A properly uniformed truck driver is more easily recognized by a customer at the time a pickup or delivery is made. As a result, your customers will have a greater sense of security seeing your uniformed truck drivers. And they will be more likely to interact with the driver, as opposed to one who is not in a proper uniform. It is these little things that make interactions more efficient.

Beyond uniforms, you want to also focus on appearance. A well-groomed and uniformed truck driver is key to making a good impression on your customers. And since your truck drivers are often the first line of contact with your customers, these impressions count.

How do Your Truck Drivers Feel?

Truck drives want to look and feel good. And it is up to the company they work for to facilitate that feeling. They want to know they are empowered to do their job and they want to look good doing it. Did you know that over half of all first impressions are based first on the appearance of the individual representing your brand? How they feel about your brand and their impression of your truck drivers all happens within the first 10 seconds of an interaction and appearance plays a big role.

Good looking and appropriate uniforms accomplish the following from an employee relations perspective. They:

  • Keep your truck drivers safe, cared for, and comfortable on the job.
  • Improve your overall brand image and reputation.
  • Are internal and external brand messages.
  • Show your appreciation to your truck drivers.
  • Operate as a uniform-led benefit.
  • Reach a large pool of truck driver candidates.

Millennials especially care more about how they look and the kind of impression they make. A fancy uniform they can be proud of showcases innovation and provides stylistic cues regarding what kind of company you are. A great uniform can really set you apart from your competition, especially from a recruiting and retention standpoint.

Uniforms Say a Lot About Your Safety Culture

Operating big rigs for a living, whether long-haul or a private fleet, can be dangerous job. Why? Because they encounter bad weather, heavy traffic, and other difficult situations that can cause stress. Consider that one of the top reasons truck drivers stay at their company is because they feel safe and supported by their employer.

One of the best ways to ensure your truck drivers are safe and support their development is by providing them with proper uniforms. You want to make sure they uniformed in a way that keeps them safe no matter what situation they find themselves in. Whether that be through giving your truck drivers proper footwear or providing ANSI compliant hi-visibility clothing – these are measures you must take.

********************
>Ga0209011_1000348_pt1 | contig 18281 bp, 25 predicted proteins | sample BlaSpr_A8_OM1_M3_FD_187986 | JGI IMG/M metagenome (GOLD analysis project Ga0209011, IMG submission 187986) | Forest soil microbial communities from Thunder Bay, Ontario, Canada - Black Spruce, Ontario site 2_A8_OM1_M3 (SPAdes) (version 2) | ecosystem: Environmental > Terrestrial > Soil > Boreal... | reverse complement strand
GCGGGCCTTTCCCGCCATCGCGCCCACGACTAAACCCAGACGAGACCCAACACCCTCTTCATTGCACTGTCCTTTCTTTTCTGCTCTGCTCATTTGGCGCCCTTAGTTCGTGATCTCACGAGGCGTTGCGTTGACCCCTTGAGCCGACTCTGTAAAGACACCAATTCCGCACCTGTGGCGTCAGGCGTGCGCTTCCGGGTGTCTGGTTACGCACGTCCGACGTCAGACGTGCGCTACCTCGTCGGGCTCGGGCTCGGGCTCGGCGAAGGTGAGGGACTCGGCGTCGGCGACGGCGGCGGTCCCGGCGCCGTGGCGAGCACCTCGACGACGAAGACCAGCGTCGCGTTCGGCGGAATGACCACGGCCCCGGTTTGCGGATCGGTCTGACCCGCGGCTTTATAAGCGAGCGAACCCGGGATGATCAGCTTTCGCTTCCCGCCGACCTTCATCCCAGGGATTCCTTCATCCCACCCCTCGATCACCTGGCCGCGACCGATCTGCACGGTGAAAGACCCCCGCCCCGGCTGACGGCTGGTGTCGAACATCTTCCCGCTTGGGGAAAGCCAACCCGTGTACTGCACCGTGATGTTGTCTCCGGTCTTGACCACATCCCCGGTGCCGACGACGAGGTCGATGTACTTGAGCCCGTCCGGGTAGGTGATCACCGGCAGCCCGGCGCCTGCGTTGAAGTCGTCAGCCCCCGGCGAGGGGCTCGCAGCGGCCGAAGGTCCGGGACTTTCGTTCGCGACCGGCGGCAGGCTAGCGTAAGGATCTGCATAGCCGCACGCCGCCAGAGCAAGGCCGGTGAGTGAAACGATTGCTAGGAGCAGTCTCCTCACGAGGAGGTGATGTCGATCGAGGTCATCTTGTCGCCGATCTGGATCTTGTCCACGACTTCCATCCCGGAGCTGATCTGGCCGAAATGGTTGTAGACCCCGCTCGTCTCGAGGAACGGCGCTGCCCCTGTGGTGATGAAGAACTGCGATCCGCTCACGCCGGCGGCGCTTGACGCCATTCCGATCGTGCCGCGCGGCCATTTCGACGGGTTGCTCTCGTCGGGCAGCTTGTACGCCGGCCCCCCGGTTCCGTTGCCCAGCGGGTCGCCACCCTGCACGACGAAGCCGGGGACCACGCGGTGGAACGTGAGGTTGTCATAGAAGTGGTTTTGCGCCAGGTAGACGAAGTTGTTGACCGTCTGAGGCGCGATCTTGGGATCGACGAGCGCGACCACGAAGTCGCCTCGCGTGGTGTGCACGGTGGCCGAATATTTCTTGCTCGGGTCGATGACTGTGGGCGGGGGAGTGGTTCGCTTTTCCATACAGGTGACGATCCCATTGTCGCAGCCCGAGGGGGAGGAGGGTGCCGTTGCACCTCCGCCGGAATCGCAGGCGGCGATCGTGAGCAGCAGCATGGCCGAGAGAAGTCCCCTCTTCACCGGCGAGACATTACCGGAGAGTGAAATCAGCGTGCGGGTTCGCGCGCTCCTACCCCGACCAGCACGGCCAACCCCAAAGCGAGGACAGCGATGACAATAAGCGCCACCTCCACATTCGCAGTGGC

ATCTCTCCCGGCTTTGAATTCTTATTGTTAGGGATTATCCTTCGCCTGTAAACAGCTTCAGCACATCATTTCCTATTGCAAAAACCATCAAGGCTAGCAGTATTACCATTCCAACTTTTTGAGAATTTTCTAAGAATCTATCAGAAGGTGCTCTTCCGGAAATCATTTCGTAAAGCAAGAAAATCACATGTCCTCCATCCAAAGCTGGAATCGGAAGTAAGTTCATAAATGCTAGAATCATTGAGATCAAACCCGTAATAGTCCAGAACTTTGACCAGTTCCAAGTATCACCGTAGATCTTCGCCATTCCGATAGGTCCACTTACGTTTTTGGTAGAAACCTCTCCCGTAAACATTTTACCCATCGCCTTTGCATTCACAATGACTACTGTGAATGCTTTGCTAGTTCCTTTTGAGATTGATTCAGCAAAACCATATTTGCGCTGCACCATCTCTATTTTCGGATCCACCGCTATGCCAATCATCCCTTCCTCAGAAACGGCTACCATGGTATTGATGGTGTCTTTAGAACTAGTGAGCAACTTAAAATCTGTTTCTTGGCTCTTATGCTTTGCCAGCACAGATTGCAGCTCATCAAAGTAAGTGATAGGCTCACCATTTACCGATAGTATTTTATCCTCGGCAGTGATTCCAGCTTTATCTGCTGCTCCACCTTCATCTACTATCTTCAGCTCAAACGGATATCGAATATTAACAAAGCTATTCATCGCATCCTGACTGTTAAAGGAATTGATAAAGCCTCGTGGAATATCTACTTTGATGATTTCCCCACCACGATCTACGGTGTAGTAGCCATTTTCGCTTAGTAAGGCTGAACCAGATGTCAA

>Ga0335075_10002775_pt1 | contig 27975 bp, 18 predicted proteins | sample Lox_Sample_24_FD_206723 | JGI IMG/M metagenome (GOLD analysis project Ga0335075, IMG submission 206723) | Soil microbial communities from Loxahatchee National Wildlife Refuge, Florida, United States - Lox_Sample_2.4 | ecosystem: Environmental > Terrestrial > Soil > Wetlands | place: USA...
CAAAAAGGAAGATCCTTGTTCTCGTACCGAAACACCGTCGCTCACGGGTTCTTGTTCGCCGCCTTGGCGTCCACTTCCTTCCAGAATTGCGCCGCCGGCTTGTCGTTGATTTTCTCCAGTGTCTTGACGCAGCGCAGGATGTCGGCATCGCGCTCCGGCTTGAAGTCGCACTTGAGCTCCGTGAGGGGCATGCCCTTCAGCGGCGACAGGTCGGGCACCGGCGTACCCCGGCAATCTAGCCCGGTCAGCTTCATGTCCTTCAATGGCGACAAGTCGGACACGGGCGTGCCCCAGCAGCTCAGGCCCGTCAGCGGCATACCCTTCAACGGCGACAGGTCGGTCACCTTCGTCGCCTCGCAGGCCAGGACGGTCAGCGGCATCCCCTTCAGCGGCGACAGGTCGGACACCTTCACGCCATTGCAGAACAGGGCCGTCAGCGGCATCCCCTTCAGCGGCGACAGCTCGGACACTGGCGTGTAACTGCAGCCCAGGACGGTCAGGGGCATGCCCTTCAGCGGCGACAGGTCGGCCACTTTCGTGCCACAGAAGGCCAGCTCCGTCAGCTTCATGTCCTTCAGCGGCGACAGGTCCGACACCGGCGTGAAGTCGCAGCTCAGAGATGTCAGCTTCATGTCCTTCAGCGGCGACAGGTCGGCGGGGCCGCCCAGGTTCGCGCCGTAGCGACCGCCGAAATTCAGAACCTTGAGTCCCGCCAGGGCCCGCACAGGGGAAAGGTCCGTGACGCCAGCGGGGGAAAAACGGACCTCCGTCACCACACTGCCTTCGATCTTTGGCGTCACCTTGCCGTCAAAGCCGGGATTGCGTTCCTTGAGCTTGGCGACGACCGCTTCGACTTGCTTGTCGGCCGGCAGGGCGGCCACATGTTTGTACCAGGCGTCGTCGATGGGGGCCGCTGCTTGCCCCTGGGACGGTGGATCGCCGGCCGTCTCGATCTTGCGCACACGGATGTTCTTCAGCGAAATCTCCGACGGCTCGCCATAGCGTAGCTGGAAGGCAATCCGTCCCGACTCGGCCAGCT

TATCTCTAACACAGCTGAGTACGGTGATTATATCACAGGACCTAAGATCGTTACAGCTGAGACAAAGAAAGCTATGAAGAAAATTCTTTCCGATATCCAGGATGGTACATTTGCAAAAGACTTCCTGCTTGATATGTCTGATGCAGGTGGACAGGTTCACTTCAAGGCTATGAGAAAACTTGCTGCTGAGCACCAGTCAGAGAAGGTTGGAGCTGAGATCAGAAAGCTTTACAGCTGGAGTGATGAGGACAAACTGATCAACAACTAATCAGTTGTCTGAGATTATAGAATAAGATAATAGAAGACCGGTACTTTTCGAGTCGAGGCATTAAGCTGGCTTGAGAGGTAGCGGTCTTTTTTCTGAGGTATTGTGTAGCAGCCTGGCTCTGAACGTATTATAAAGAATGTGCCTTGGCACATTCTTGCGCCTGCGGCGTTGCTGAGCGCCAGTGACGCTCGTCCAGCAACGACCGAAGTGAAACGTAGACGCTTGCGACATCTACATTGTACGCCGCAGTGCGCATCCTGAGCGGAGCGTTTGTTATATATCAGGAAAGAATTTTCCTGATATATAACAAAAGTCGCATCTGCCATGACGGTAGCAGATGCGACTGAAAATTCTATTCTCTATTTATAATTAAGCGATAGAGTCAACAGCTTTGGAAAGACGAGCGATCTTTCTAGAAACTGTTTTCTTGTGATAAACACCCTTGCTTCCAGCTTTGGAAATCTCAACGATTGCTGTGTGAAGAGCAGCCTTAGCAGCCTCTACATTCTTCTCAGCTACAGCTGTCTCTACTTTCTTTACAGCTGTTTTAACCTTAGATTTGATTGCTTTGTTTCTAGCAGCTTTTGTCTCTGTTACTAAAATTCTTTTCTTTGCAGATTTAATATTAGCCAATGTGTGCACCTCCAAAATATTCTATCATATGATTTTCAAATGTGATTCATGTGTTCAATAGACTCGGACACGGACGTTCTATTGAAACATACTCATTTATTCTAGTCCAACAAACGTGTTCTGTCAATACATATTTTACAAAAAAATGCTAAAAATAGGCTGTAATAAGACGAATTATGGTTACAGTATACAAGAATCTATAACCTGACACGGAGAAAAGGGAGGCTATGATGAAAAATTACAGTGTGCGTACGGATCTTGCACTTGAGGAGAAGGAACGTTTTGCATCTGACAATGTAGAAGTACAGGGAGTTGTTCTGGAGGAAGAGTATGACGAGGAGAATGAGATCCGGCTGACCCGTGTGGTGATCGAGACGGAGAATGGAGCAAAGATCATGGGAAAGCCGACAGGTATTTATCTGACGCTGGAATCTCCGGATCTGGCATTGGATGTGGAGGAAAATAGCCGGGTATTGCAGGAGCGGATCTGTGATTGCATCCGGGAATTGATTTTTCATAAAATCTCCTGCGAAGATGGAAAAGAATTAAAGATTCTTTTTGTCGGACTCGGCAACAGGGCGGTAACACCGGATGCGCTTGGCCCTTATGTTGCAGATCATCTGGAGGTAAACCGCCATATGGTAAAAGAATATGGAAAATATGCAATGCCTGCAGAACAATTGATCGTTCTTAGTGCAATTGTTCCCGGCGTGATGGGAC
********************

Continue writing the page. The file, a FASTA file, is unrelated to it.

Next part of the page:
Work boots are one area where fleet and safety managers are sometimes lacking. Truck drivers often deal with heavy packages and equipment. To ensure your truck drivers’ feet remain safe, you must make sure you source them with work boots that adhere to ANSI/ISEA 107-2105 types and classes.

Caring for the Face of your Fleet

Your truck drivers are the face of your fleet. And whether they are interacting with a customer or simply walking down the street, you want them to represent your brand in a positive way. The uniforms they were play a big role in the perception of this representation. In fact, if done right, uniforms can be more effective than some forms of traditional advertising, from TV and radio to billboard.

Proper uniforms provide your truck drivers with a sense of identity and pride. A uniform goes a long way in promoting a positive team culture. Uniforms also provide a differentiating element, not only among your staff, but also with your customers and competition. A truck driver who looks and feels good operates with self-confidence and helps promote an environment where people are satisfied with their job and want to stay and be loyal to it.

When sourcing your uniforms, consider the following factors:

  • Tailored fits
  • Wrinkle-resistant fabric
  • Brand logos
  • Employee name
  • Comfortable textiles
  • Wearability and ease of movement

In the same way that truck drivers want to work for a ‘winning’ fleet, your customers also want to partner with a ‘winning’ operation. Portraying a professional, positive brand image is one of the key steps to ensuring everyone who interacts with your brand is a champion of it. Always remember that the correct uniform selection should adequately express the aesthetic and graphic attributes that characterize your brand.